The Relationship Between the Two
Does Mechscape signal the end of Runescape? Jagex has been asked this same question multiple times, always answering no. Runescape has been Jagex’s cash cow for most of this decade. It would be an unwise business decision to abandon their main source of income in place of a game that hasn’t gone through beta testing yet. Just because the Apple Company began making Iphones and Ipods didn’t mean they were forced to stop making computers, they expanded and diversified. The same works for Jagex. We are told Mechscape is not another version of Runescape, so there is no need to close down Runescape, the game Jagex’s name is synonymous with. It’s doubtful they would walk away. The only two scenarios I foresee that could lead to Runescape’s finale are if Jagex sold the game to another company, or players stopped playing.
Here’s another question Jagex routinely hears: Is the Mechscape project diverting resources from Runescape, and therefore affecting updates? Jagex assures us this is not the case. They insist that Mechscape has a separate team dedicated to the project. While this may be true, it could also be deceiving. Although Mechscape may have its own staff, the game itself has yet to generate any revenue. A logical conclusion would be that the majority of Mechscape’s investment costs over the last three years have been financed through Runescape’s profits. The last couple of years have seen an increase in membership price, and an increase in advertisement traffic over the website. Some of these ads have been more flamboyant and intrusive (Does anybody remember the Wolverine ad earlier this year?), which led to complaints forcing Jagex to take them down.
Of course, all of this is only speculation. The only thing we do know about Mechscape is that Jagex is behind it, and in true Jagex fashion they are keeping their cards close to their chest. We aren’t even certain that Mechscape will be the name of the game. There is no known release date, except for soon, but soon in Jagex’s time could mean years. The irony is even though so little is known about the upcoming game, there are already fan sites established. Their current roles have mostly been detective work, locating clues and evidence to find out as much as possible, but some fan sites are already receiving exclusive information directly from Jagex. How will these sites evolve once the game is released? If the game were a flop, what will these fan sites do?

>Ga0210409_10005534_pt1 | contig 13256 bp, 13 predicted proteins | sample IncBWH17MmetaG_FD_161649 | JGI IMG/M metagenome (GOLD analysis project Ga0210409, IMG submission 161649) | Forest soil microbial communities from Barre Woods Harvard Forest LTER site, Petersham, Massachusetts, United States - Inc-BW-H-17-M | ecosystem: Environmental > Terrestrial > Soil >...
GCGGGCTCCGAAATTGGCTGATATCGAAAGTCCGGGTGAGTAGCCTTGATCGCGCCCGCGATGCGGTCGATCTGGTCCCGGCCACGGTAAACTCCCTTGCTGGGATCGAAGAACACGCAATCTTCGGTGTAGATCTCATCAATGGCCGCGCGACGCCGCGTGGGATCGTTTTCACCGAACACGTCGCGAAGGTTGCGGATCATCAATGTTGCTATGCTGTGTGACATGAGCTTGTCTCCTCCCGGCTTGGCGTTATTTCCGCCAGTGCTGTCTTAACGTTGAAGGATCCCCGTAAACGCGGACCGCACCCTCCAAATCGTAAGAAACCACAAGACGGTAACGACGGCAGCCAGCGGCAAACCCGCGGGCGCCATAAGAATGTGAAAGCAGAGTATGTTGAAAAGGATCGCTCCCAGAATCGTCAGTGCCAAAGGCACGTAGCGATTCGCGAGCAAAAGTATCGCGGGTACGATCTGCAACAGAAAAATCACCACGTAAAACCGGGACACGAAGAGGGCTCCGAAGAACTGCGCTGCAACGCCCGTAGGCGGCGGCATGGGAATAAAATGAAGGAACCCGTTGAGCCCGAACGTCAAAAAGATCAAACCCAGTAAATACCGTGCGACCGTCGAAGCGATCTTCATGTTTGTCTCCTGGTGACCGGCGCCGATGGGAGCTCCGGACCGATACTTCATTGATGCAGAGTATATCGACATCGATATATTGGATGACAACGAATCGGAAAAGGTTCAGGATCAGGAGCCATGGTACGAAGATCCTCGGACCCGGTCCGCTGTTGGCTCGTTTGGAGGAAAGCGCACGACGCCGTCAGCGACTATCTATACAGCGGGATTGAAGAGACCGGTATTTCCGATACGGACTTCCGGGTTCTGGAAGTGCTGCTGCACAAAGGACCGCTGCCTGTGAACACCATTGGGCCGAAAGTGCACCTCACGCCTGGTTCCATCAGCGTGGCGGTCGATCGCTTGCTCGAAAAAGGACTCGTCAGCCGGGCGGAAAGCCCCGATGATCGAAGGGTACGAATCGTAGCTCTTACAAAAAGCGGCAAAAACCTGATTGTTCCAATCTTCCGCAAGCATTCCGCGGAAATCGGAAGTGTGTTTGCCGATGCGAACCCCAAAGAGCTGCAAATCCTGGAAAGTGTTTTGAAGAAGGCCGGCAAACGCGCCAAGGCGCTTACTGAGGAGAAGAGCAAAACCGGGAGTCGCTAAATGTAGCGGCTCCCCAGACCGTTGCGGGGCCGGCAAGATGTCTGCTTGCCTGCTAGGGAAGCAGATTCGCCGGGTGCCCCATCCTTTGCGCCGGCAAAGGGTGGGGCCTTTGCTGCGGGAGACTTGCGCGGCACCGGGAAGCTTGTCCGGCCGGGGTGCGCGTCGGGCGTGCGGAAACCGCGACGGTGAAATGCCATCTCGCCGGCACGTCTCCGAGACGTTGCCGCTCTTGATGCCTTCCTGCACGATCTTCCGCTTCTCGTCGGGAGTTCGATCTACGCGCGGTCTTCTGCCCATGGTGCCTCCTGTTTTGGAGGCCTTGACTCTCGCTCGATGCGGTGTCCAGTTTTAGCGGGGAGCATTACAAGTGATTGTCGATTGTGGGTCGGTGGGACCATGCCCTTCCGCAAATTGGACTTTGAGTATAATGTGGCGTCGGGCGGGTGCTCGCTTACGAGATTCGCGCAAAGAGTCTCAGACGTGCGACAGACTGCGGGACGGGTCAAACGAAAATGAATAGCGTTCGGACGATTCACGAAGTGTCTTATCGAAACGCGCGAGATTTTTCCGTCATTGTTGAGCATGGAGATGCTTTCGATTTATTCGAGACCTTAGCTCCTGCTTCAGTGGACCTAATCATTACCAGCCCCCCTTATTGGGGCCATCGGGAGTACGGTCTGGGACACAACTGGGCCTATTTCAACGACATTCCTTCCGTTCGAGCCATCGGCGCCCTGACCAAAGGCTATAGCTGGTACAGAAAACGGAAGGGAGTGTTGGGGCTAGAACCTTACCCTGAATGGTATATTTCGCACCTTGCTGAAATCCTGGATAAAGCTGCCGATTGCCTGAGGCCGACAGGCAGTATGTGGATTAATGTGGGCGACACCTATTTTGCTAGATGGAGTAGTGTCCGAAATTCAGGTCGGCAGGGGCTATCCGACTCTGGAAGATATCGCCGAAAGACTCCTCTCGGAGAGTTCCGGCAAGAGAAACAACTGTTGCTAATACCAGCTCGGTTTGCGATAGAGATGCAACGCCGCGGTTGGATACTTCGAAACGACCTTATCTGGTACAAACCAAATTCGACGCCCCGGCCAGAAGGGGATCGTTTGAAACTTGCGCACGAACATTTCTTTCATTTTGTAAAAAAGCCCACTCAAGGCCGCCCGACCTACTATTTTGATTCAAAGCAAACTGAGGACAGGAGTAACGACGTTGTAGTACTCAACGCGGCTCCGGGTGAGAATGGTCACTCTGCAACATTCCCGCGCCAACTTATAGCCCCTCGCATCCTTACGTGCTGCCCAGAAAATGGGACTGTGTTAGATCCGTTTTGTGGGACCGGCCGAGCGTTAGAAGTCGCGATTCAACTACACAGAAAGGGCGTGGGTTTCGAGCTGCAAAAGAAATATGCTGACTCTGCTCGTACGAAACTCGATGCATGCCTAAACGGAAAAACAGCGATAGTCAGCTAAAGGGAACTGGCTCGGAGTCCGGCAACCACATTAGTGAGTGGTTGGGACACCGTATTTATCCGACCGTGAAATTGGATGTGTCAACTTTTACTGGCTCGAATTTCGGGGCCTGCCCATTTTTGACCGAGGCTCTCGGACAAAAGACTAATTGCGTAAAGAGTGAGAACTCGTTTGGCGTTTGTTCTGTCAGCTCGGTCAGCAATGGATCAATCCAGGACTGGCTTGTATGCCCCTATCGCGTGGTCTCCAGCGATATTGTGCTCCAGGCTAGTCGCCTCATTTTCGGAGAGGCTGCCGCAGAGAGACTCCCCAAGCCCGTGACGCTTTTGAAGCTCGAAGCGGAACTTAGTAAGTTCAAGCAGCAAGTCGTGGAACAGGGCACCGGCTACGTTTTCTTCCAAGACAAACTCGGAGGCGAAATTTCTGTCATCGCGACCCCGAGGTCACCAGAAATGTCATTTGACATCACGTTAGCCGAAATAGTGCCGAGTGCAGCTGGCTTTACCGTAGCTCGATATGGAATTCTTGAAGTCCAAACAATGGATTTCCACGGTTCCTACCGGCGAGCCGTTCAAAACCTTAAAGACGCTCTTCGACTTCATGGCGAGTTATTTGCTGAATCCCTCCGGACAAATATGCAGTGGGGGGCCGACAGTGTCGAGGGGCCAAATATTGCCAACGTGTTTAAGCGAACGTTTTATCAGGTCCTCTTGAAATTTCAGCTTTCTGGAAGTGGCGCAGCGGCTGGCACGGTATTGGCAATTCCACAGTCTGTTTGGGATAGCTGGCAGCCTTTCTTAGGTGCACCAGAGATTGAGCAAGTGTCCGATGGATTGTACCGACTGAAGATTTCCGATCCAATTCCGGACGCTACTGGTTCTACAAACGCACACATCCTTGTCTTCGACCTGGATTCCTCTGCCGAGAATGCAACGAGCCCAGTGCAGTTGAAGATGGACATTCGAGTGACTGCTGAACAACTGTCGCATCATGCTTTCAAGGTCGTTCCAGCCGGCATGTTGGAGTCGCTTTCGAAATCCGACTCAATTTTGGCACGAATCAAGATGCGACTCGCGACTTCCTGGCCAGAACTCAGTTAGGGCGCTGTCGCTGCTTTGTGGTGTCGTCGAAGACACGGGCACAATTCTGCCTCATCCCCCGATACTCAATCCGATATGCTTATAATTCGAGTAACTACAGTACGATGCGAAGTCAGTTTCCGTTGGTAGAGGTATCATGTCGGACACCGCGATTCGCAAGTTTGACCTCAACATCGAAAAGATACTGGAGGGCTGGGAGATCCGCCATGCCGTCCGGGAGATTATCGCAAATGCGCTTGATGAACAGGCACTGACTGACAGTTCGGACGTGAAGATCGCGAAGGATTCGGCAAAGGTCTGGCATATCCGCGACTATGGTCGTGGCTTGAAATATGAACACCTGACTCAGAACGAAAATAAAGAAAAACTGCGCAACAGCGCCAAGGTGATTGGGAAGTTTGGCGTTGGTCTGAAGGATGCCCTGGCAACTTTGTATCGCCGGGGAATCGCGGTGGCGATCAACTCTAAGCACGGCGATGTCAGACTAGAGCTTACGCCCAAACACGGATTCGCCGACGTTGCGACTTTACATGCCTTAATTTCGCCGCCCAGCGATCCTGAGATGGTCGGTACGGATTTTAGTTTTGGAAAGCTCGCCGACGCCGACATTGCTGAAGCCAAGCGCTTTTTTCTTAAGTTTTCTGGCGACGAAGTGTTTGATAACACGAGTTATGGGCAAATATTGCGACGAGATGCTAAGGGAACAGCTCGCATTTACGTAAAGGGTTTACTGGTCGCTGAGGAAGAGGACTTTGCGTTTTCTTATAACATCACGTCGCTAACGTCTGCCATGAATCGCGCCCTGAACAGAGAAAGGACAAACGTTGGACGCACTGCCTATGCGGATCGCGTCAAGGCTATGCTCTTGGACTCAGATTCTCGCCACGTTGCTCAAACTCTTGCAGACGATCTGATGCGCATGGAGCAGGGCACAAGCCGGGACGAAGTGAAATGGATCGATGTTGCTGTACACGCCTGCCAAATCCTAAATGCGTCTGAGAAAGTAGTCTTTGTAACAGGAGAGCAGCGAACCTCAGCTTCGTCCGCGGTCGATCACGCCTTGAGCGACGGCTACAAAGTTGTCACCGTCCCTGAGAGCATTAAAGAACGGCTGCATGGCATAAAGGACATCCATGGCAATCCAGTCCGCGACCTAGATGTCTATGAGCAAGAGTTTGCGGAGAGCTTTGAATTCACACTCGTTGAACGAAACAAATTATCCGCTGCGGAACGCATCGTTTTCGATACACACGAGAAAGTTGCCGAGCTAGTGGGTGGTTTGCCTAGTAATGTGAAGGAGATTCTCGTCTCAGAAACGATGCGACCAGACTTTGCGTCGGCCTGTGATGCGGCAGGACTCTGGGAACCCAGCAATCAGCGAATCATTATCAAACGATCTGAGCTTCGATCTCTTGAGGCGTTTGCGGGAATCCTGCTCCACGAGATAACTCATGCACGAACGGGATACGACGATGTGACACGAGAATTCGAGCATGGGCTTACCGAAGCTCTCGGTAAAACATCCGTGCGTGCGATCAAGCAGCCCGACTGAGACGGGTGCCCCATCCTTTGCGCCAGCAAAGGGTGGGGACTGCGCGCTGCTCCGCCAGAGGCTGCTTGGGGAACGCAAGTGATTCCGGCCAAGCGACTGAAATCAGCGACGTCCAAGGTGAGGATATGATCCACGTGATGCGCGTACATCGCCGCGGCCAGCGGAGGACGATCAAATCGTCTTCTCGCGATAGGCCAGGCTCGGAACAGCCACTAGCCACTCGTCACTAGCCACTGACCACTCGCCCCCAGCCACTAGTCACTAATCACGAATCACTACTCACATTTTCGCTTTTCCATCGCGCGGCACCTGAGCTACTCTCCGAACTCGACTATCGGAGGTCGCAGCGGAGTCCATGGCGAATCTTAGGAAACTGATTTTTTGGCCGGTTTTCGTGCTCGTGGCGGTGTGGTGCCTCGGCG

Though Mechscape isn’t directly affecting operations on Runescape, there will be at least some indirect impact until Mechscape sees its own money rolling in the doors. Until then, we are stuck sharing an umbrella. What about after it’s released? As long as players continue buying membership and logging in, there will always be a Runescape. We may have to learn to share our toys though.
There is quite a bit of excitement building over Mechscape though. It’s hard to distinguish the facts from the hype. Though Jagex has been secretive, they have been releasing teasers. The concept art has been stellar to this point. This month, Jagex released an impressive first song from Mechscape. As anticipation grows, so do the expectations. Jagex has always been impressive with their talent and innovation in their current popular game. We’ve seen what Jagex can do with Runescape. How will they handle the future? How will they impress us now?